And not because it's Tax Day here in the U.S.!  Though it does make things that happen on or near this day easier to remember, for better or for worse.

On this day in 1865, Abraham Lincoln died.  I am one of those people who has found him to be a fascinating, if somewhat tragic figure, all of my life.  Over the years, The Tim and I have visited many of the sites that deal with his life and death.  When you go to his home in Springfield, Illinois, you truly get the sense that he might walk in the door at any moment.  At Ford's Theater in Washington, DC, one of the things you can see is the contents of the pockets of the coat he was wearing the night he was assassinated.  Humble things - not what you would expect a President to have in his pocket, especially today.  I find Lincoln to be an inspiration, because I think he was a flawed person who strove to be the best he could be.  (And personally, I don't think he was gay.  Nor do I care anyway.)

Then in 1912, the Titanic sank on her maiden voyage across the Atlantic.  I remember when the latest version of the story came out, James Cameron's "Titanic," that what struck me the most was what was probably a pretty accurate depiction of the last moments of regular, ordinary people - those who for whatever reason could not or would not go onto the deck to see if they could get into lifeboats.  The elderly couple lying next to each other on the bed holding one another close, and the young mother reading calmly to her young children - I find that the poignancy of those scenes has stayed with me all of this time.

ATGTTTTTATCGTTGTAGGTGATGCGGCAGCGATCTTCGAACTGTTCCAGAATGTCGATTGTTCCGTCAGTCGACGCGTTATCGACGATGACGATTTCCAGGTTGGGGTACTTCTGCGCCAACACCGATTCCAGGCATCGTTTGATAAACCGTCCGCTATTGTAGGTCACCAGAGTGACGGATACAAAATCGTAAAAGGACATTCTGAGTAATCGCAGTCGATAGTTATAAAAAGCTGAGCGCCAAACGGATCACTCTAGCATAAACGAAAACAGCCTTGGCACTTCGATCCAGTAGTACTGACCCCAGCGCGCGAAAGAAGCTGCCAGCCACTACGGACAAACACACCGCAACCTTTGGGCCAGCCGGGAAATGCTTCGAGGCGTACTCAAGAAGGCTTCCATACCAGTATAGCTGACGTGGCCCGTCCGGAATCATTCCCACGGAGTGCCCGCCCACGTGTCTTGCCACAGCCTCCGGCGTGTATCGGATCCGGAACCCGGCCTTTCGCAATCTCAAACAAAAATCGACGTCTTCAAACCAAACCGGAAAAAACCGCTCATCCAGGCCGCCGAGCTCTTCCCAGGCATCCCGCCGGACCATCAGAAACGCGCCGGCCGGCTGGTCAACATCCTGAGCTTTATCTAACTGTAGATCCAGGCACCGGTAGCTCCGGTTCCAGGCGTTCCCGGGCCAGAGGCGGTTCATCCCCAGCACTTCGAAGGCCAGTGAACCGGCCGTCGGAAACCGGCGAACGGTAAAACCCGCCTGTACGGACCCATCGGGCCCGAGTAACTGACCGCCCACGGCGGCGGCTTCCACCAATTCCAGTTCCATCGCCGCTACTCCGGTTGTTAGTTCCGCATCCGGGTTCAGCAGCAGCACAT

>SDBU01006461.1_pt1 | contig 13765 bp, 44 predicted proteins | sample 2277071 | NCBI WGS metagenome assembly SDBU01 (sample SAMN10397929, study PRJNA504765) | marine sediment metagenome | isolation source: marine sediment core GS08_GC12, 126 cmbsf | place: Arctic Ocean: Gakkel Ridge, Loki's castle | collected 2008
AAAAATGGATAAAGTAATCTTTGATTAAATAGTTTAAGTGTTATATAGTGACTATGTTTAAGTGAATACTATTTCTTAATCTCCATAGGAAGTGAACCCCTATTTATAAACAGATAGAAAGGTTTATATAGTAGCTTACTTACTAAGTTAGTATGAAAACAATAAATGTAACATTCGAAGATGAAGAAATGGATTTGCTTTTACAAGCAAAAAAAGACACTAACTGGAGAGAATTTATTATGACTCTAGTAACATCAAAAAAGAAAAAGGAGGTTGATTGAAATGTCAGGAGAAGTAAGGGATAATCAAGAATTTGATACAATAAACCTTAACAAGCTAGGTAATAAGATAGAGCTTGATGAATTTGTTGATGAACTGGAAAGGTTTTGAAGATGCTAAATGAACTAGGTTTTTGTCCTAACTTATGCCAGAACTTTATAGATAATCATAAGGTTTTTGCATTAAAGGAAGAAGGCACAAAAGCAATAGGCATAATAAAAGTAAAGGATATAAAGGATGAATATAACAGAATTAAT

Years ago, The Tim and I were in Halifax, Nova Scotia, and visited a cemetery where most of the rescued victims were buried.  The things that stayed with me were that first of all, there were so many graves.  And so many of them were marked with this information only:

("241" stands for victim #241)

Though it sounds odd to say so, visiting the cemetery was a somewhat comforting experience - the people of Halifax cared enough to make sure that these unknown people were laid to rest in a beautiful spot, where they were at least acknowledged and counted.    I always hope that there was some way that their families knew they were safe and cared for.

And then last year on this day, my sweet Doughboy died after a brief, unexpected, and very serious illness.  I think of him every day, and miss him so much.  He would have been so thrilled to know Dug, and Dug would want to be his best friend.  (Though I realize that if Doughboy was still here, we wouldn't have Dug.)  I like to think that Doughboy is happy that Dug is with us, since he can't be here every day for us to hug.

I'm sure there are many other things that happened on any given April 15 - and plenty of them were/are happy occasions.  Every day can be someone's best day as well as someone's worst day.  I like to think that it gets balanced out over the universe.